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Molecular events for neuronal function and dysfunction

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The process by which signaling molecules called neurotransmitters are released by a neuron (the presynaptic neuron), and bind the receptors of another neuron (the postsynaptic neuron) is defined as ‘synaptic transmission’ and it is the key for neuronal communication.

Synaptic transmission is constituted by a series of chemical reactions which are initiated by a stimulus (first messenger) acting on a receptor that is transduced to the cell interior through second messengers (which amplify the initial signal) and ultimately to effector molecules, resulting in a cell response to the initial stimulus. This downstream chemical activity leads to diverse biological responses, from gene expression to synaptogenesis. At each step of the signal cascade, a variety of proteins are involved, as well as various controlling factors.

GPCR signal trasduction cascadeA. (Left) GPCRs structure: extracellular amino terminus (Nt), seven transmembrane α-helices (TM1-7), three intracellular (IL1-3) and three extracellular loops (EL1-3), intracellular carboxyl terminus (Ct); (right) GPCR’s barrel-like tertiary structure. B. Important brain signaling cascades, involving GPCR and ligand-gated ion channel (LGICs), are started by the binding of a neurotransmitter (NT, 1st messenger), whose effect is progressively amplified (2nd, 3rd, 4th messenger) by intracellular proteins.

Among the most important signaling cascades, are the ones governed by G-Protein Coupled Receptors (GPCRs). GPCRs are of immense pharmaceutical relevance (30% of currently marketed drugs target GPCRs) and they play a key role for brain functions. Neuronal GPCRs indeed are responsible for detecting input from the environment (like vision and chemical senses) and they are involved in numerous key neurotransmitter systems in the brain that are disrupted in the presence of neuronal dysfunction. Therefore, they are target for therapeutic intervention as well as for neuroimaging in the diagnosis of the disease.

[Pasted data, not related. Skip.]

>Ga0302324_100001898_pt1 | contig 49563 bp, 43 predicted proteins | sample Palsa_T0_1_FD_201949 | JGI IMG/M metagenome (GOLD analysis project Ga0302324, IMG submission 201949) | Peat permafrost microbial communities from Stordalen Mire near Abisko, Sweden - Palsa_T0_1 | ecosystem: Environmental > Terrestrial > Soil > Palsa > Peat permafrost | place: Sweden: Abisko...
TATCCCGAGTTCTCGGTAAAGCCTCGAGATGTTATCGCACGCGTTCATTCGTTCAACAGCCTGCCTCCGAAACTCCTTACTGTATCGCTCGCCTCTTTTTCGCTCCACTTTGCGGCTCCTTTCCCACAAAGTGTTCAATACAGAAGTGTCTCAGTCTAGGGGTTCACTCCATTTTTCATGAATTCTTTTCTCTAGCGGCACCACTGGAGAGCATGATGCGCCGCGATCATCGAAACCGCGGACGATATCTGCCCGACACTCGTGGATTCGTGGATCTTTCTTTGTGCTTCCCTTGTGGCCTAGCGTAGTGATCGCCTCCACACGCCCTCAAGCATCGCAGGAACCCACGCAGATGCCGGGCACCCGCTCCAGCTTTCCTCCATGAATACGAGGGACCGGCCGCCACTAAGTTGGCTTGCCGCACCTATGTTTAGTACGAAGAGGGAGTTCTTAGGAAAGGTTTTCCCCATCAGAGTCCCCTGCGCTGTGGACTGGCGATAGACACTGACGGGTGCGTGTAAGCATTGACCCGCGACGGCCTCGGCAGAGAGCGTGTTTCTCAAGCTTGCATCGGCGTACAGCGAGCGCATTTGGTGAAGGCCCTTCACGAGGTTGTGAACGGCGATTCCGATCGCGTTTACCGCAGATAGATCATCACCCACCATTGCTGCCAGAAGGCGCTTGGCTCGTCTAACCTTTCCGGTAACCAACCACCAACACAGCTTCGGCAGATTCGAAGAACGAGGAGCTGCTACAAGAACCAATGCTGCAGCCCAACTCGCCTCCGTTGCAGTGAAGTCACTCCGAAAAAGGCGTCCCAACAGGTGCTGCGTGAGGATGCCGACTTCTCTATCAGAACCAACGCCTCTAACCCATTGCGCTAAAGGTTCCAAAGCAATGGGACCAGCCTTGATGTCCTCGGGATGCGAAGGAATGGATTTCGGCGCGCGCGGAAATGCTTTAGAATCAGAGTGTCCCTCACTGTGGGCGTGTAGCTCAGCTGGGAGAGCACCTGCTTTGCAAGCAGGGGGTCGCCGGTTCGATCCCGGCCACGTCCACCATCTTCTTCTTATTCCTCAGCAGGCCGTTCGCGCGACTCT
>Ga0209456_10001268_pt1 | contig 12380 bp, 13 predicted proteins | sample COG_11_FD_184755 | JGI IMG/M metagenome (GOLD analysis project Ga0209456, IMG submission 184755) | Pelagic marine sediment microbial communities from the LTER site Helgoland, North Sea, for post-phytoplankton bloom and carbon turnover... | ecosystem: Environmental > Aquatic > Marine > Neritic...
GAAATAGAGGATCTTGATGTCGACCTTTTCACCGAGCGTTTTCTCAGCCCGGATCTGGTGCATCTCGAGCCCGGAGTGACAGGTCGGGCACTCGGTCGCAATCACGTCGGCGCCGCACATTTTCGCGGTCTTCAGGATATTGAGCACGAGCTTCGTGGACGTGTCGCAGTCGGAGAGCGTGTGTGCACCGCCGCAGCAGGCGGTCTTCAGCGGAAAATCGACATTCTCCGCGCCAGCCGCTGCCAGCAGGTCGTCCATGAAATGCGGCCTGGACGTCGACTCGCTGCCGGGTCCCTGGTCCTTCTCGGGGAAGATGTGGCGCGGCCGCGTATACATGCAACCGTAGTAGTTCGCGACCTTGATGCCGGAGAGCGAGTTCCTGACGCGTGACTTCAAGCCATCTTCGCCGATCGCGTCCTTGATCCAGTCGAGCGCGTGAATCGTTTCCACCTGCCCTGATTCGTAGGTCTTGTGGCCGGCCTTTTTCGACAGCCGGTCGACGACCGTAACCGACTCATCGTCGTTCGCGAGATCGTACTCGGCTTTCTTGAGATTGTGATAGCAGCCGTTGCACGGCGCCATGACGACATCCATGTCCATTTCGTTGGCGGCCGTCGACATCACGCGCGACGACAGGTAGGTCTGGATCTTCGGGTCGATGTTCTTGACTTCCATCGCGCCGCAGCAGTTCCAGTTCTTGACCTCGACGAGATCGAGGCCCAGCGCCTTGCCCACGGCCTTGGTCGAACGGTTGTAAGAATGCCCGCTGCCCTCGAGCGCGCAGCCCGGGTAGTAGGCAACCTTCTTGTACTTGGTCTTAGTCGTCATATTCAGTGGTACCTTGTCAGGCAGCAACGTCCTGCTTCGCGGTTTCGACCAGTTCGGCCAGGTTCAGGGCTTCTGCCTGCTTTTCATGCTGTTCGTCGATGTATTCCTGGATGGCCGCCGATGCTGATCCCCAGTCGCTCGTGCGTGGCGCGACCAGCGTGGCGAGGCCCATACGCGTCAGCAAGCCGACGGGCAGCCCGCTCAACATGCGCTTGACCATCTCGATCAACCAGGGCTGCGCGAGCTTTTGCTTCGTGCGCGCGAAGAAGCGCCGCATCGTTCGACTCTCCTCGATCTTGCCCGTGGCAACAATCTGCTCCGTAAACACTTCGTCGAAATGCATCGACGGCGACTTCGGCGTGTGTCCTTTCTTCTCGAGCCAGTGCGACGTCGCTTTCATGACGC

Our Institute is currently devoted to develop novel High Performance Computing (HPC)-based strategies to design more potent ligand for therapeutic and diagnostic purposes, as well as, to investigate GPCR-dependent neuronal cascades.

Drug Design PipelineDrug Design Pipeline: early steps

The ligand development program is in coordination with several experimental groups within INM, FZJ and beyond. In silico pharmacology, molecular simulations, free energy calculations and bioinformatics are here exploited to rational design of molecules for technology advances in brain imaging, neuronal disease genetics and neuropharmacology.

Neuronal function (and dysfunction) indeed depend on exquisite molecular recognition processes during which specific biomolecules bind to each other allowing neuronal signaling. The detailed understanding of these processes, as well as the response to ligand-based treatment, require the characterization of neuronal biomolecules’ structure, function, dynamics, and energetics, in an environment as close as possible to that of neurons (see e.g. here).

Within the Human Brain Project our group, in collaboration with several European labs (the BISI lab of the Institut de Biologie et Chimie des Protéines at Lyon (France), the Molecular and Chemical Modelling group at the Heidelberg Institute for Theoretical Studies (Germany), the Molecular Modelling and Bioinformatics group of the IRB Barcelona (Spain), the Laboratory of Computational Chemistry and Biochemistry at EPFL Lausanne (Switzerland)) is investigating GPCRs-induced neuronal cascades governing key memory and learning processes.

Neuron model

To address these challenging issues, the Institute develops and uses a variety of integrated computational methods. Multiscale molecular simulations are complemented by free energy calculations and bioinformatics to study GPCRs and their cascades. To bridge the gap between the molecular description and a more systemic-oriented modeling, we are creating at the same time a collaborative transverse group between our Institute and the Institute of Complex System ICS3 at FZJ, working on the mesoscale modeling of post-synaptic signaling events. Using some of the cascades involved in human memory processes as test cases, we model the essential physicochemical mechanisms controlling the correct timing of the molecular events shaping the neuronal signaling.


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